Adventures of a Forced Migrant Contact Me
Late at night in some real estate offices of the Bay Area, one may sometimes spy a young adult in a three-piece suit, vacuuming the carpets and emptying the trash. It isn’t a costume–it is a reality.
I should get best-dressed janitor award.
Inspired by the biggest ‘illegal alien’ superhero (Superman), an Dulce Pinzon seeks to recast the often-demonized undocumented immigrants as superheroes:
The Mexican immigrant worker in New York is a perfect example of the hero who has gone unnoticed. It is common for a Mexican worker in New York to work extraordinary hours in extreme conditions for very low wages which are saved at great cost and sacrifice and sent to families and communities in Mexico who rely on them to survive.
The Mexican economy has quietly become dependent on the money sent from workers in the US. Conversely, the US economy has quietly become dependent on the labor of Mexican immigrants. Along with the depth of their sacrifice, it is the quietness of this dependence which makes Mexican immigrant workers a subject of interest.
The principal objective of this series is to pay homage to these brave and determined men and women that somehow manage, without the help of any supernatural power, to withstand extreme conditions of labor in order to help their families and communities survive and prosper.
My mom is a real hero. She keeps the house clean and several of her client’s offices too. Without her meticulous cleaning work, many would succumb to using dirty bathrooms, overloaded trash cans and breathing in unclean environments.
I recently had the chance to view this documentary at the Immigrant Solidarity Network in Chicago. And now I have the opportunity to blog about it.
Made in L.A. is an Emmy-award winning film that tells the story of three Latina immigrants working in garment sweatshops as they embark on a three-year odyssey to win basic labor protections while finding their way in the U.S. It’s a very personal story of each woman’s self-empowerment, and it humanizes the immigrant experience and draws parallels between today’s immigrants and those whose families came to the U.S. generations ago.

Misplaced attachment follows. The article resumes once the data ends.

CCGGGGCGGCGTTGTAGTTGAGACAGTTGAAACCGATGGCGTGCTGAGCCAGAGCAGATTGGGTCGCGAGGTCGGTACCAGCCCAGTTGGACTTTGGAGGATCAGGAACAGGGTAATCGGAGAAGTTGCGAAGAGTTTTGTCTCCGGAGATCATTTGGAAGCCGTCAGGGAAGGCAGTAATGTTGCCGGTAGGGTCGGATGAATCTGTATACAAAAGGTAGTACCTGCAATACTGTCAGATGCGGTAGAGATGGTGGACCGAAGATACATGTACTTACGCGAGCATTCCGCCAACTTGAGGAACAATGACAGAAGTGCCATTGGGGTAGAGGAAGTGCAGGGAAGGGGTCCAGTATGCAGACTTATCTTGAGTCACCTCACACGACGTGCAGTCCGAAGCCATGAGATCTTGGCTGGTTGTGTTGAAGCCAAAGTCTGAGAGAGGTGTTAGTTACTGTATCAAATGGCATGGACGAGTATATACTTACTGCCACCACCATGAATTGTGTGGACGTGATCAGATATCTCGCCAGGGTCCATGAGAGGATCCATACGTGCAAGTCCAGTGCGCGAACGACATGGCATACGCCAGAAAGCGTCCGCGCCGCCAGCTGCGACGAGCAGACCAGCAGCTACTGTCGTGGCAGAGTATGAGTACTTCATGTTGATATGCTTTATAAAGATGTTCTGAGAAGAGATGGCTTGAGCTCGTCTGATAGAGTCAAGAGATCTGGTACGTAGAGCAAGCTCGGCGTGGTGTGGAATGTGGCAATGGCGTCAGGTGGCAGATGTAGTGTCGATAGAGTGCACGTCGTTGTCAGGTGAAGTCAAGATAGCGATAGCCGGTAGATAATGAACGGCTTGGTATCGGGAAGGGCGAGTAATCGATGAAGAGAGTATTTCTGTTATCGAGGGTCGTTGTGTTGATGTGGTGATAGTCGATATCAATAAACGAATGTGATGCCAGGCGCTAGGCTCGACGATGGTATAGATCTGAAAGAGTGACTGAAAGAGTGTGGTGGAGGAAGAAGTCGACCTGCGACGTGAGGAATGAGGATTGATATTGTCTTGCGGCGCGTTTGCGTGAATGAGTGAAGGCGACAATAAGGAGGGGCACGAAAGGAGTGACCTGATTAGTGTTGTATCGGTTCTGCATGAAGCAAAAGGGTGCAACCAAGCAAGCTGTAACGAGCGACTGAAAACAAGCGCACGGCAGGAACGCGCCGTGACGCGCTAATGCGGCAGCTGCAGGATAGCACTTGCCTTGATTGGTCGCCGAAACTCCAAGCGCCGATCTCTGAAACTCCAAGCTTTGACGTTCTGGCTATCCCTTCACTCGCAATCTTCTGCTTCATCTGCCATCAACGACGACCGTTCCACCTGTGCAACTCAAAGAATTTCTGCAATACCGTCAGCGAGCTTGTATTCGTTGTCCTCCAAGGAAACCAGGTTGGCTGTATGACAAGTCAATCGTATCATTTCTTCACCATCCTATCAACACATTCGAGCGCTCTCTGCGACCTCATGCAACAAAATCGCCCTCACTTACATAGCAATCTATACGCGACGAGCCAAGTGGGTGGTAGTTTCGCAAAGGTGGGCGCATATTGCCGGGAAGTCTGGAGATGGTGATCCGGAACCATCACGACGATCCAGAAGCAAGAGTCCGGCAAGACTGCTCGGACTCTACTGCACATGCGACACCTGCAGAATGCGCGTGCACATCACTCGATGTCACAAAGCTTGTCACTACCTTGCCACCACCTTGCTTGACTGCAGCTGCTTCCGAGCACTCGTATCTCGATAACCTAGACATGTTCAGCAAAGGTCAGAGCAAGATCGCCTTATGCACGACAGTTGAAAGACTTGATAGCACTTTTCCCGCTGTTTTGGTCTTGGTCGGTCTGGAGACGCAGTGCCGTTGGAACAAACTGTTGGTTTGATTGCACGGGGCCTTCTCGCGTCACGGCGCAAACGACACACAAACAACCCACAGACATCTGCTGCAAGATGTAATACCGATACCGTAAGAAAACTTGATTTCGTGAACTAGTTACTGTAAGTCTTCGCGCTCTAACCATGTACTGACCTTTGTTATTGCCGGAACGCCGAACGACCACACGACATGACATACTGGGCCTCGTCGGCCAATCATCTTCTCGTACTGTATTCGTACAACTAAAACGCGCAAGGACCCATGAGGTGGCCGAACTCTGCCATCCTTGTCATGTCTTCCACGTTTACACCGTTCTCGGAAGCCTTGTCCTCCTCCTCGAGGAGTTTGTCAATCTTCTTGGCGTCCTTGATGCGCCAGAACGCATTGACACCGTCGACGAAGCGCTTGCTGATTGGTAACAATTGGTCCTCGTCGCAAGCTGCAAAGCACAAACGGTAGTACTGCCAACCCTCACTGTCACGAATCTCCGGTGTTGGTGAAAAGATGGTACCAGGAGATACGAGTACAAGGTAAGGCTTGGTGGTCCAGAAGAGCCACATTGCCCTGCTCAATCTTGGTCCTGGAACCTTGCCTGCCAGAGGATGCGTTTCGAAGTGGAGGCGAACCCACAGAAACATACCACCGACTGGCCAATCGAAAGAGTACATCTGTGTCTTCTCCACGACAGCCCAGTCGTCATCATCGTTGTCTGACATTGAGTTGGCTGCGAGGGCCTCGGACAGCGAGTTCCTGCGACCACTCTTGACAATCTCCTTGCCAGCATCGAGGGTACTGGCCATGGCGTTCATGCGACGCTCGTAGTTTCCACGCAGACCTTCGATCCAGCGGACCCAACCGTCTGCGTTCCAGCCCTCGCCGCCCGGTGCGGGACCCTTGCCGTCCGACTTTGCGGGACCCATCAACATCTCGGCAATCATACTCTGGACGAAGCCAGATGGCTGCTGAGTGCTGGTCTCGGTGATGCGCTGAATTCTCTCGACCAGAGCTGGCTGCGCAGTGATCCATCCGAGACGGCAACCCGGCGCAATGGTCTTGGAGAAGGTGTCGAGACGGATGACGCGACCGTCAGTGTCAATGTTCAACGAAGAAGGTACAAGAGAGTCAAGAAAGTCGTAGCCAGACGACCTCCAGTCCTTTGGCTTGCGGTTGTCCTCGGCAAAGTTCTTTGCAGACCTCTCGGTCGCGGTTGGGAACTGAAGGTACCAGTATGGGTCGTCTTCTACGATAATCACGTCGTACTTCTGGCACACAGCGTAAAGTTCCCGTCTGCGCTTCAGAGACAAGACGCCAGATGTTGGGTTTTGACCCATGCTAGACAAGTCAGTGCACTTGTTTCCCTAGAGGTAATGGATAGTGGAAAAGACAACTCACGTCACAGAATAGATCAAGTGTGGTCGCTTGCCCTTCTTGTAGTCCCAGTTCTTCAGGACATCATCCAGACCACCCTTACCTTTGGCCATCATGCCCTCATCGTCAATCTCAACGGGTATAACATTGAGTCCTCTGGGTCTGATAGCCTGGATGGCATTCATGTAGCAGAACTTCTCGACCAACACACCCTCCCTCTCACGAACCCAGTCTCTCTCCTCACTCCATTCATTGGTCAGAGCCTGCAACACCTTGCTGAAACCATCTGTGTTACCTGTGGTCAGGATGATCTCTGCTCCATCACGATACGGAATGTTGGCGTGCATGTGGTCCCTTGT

What I particularly liked about this particular work was that the focus was not on discerning whether the migrant women workers in question were legal or illegal. That was not the point of the movie. The binaries of legal-illegal were torn down in the narrative as it explored the trials and tribulations of three Latina women working in a sweatshop in Los Angeles.
Between April 15th and May 31st (and beyond) national organizations, grassroots groups, faith-based congregations and individuals are coming together in a nationwide effort to share the Emmy-winning Made in L.A. and put a human face on the issues of immigration, immigrant workers’ rights, and supporting humane immigration reform.
It’s always important to tell our stories. And especially the stories of migrant women given the trend towards feminization of migrant labor.
Will you join or support this effort? You can:
1. Host a screening
3. Post the banner and button on your blog or website, and get the new Immigration Headlines Widget featuring Made in L.A.
By creating a climate of empathy and understanding around immigration reform, we can use Made in L.A. to help lay the foundation for change. Join the movement at www.MadeInLA.com/MayDay!
“California will collapse before breakfast, London before lunch, and most of Europe just before dinner.”
Sharan Burrow, president of the International Trade Union Confederation.